Archive for December, 2016

Heathrow and the ‘just about managing’ places

This article appears in the Winter 2016 edition of the Fabian Society’s magazine, Fabian Review.

Everyone wants to rebalance the UK economy, to generate jobs and growth in the parts of the country that need them most. Or at least they are keen in theory and when they are making speeches about it. But in reality, public money is poured into the wealthiest, most vibrant parts of the country regardless of the cost to places that are (to coin a phrase) ‘just about managing’.

And even when efforts are made to support parts of the country that are struggling, they are undermined because even more is done to stoke growth in places that already doing well. The thinking seems to be that firms want to invest in booming areas; people want to live there (of course they do – that is where the jobs are); and that it is the job of government to anticipate and accommodate this growth.

So predict and provide rules the day, whether in transport (build more roads to meet demand), housing (build homes ‘where people want to live’) or economic development (create more jobs where there are already jobs).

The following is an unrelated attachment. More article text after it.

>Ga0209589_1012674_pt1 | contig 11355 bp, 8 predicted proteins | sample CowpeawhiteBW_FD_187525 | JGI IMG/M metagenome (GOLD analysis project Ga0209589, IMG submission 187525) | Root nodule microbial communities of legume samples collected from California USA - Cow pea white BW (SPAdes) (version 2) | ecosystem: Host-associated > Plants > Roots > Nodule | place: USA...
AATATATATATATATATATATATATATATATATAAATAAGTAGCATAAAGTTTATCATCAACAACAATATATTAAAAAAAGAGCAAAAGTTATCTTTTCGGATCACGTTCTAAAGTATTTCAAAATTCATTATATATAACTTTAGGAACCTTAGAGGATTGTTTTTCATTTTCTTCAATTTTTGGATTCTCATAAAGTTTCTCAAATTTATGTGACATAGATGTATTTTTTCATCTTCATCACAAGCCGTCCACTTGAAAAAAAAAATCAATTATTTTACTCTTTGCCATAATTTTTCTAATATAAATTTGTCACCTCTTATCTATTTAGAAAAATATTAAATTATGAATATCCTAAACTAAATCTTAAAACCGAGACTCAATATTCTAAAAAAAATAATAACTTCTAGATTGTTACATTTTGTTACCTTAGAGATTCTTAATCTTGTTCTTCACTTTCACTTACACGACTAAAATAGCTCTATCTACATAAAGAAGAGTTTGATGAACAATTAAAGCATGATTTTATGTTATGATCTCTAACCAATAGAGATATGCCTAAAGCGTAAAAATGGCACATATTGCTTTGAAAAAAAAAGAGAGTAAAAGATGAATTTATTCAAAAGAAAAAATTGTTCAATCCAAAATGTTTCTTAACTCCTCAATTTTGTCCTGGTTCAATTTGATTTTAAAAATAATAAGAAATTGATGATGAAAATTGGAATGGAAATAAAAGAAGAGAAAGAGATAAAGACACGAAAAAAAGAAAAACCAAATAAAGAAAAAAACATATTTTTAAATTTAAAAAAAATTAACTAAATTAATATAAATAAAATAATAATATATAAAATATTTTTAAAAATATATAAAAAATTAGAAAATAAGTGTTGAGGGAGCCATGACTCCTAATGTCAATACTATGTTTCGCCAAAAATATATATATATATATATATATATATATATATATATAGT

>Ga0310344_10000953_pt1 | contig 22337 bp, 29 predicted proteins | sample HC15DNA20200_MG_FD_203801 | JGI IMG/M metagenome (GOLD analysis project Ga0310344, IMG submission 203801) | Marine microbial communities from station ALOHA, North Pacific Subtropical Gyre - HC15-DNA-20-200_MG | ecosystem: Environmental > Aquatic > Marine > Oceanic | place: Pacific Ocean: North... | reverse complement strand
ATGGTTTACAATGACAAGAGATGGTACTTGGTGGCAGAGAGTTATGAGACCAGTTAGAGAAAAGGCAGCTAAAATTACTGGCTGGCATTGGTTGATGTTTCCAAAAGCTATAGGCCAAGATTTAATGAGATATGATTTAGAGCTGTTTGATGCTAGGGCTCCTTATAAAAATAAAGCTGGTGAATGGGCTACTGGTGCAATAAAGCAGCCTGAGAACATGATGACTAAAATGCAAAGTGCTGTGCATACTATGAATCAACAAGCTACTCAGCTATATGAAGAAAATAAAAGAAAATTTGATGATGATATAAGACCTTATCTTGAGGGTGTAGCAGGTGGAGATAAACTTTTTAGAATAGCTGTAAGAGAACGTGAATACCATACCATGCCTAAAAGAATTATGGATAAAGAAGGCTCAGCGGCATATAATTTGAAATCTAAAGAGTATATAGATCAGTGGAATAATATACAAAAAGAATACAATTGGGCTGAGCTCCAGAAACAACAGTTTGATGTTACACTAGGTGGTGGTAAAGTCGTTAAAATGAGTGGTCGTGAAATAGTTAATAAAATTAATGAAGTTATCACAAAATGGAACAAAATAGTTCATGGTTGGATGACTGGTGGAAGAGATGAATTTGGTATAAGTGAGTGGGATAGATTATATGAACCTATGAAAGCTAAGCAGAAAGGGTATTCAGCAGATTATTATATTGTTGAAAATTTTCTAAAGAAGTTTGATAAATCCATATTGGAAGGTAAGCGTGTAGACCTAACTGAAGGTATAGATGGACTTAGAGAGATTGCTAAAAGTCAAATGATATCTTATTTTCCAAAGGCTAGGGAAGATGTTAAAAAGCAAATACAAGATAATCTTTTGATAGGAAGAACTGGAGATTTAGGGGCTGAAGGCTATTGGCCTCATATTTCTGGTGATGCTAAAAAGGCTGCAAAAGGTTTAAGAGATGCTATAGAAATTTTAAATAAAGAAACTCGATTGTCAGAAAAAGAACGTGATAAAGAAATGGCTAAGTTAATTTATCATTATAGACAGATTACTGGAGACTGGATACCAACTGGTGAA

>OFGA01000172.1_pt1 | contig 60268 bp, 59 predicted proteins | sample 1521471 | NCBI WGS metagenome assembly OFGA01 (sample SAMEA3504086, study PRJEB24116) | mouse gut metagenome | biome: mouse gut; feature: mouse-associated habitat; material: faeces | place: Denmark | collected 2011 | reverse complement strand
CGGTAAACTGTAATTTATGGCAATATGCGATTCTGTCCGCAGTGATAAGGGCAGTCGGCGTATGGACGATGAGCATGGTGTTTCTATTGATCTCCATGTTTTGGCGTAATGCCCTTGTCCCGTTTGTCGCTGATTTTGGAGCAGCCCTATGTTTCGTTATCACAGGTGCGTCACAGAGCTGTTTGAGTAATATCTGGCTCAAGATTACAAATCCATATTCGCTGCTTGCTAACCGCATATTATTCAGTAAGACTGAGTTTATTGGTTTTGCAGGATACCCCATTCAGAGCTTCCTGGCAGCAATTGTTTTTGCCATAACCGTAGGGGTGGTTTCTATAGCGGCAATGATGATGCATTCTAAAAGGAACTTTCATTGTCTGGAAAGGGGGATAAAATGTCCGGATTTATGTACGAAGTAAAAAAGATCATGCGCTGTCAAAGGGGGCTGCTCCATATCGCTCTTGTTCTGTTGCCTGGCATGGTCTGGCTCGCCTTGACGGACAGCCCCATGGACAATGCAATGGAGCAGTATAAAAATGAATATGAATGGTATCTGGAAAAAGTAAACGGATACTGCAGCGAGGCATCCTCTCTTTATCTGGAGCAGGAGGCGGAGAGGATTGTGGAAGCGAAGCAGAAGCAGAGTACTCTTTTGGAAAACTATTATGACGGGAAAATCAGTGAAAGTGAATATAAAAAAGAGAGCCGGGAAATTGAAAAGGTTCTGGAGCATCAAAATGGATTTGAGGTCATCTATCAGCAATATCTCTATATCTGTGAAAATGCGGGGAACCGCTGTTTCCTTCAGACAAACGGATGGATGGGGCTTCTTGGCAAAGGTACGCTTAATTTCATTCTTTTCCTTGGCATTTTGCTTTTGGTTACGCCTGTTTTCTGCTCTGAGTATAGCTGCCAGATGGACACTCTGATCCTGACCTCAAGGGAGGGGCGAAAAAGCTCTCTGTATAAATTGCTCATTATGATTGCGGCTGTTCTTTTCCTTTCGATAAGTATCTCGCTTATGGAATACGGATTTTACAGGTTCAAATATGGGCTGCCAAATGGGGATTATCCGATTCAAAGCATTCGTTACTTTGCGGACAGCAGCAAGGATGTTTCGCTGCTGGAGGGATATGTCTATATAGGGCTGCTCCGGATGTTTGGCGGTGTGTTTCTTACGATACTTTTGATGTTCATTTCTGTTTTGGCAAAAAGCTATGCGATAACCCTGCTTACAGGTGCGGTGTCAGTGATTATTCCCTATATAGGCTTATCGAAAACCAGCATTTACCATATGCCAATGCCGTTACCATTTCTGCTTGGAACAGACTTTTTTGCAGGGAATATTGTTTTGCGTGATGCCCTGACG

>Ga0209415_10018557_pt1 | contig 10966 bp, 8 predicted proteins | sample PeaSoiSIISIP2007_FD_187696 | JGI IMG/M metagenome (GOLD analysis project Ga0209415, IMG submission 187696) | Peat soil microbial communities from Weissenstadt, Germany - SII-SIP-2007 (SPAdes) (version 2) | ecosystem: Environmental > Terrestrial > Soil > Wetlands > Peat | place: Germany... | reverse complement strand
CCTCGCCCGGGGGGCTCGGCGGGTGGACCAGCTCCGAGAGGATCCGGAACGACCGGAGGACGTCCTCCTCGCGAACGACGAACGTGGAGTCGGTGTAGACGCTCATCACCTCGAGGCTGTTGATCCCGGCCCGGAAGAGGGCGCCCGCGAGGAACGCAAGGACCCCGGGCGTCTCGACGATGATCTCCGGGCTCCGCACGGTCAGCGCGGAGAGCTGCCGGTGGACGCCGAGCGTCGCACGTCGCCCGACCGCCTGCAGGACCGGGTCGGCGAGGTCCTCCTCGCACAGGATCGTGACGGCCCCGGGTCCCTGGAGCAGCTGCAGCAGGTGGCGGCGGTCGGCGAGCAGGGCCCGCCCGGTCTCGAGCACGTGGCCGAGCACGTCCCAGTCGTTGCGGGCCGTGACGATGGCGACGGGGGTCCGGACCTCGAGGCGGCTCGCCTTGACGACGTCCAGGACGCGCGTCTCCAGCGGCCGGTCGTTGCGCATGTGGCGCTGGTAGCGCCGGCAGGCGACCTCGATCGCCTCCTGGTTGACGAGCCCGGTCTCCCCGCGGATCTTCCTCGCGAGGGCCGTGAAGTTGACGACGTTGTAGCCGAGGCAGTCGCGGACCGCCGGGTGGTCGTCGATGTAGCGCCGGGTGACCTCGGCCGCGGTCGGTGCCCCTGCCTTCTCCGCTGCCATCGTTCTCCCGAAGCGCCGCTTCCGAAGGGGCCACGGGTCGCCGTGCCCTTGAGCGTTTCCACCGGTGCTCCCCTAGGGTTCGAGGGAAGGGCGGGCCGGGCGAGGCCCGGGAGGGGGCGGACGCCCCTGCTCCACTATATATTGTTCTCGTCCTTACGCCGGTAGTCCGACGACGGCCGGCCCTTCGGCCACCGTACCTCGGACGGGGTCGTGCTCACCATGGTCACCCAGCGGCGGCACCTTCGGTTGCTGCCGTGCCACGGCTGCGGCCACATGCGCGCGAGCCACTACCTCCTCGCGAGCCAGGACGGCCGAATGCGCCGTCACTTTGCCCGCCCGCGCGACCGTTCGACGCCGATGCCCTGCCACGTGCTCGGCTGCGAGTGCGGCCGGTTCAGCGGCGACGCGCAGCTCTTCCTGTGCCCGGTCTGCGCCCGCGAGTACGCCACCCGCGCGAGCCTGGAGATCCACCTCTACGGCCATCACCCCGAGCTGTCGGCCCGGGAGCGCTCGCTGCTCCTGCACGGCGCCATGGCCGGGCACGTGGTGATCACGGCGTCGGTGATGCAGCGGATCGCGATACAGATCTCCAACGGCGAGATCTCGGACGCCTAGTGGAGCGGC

All this, we are told, helps ‘UK plc’. But UK plc does not exist; it is a slogan, a category mistake. In reality, as has been endlessly discussed since Brexit, a growing economy does not necessarily benefit all parts of the country, and the places left behind may actively resent those that are doing well. Continue reading ‘Heathrow and the ‘just about managing’ places’

1300 lost villages

Here is my latest Countryman column.

It is sometimes hard to separate our love of all things countryside from our propensity for nostalgia.

Perhaps this is because while most of us now live in towns and cities, we came from the countryside, however many generations back. Or perhaps it is because it is pleasanter to think of the milk maids of Hardy’s Wessex or a picturesque old windmill than a modern milking shed or wind turbine.

But another reason may be our sense that countryside is disappearing quite rapidly. Continue reading ‘1300 lost villages’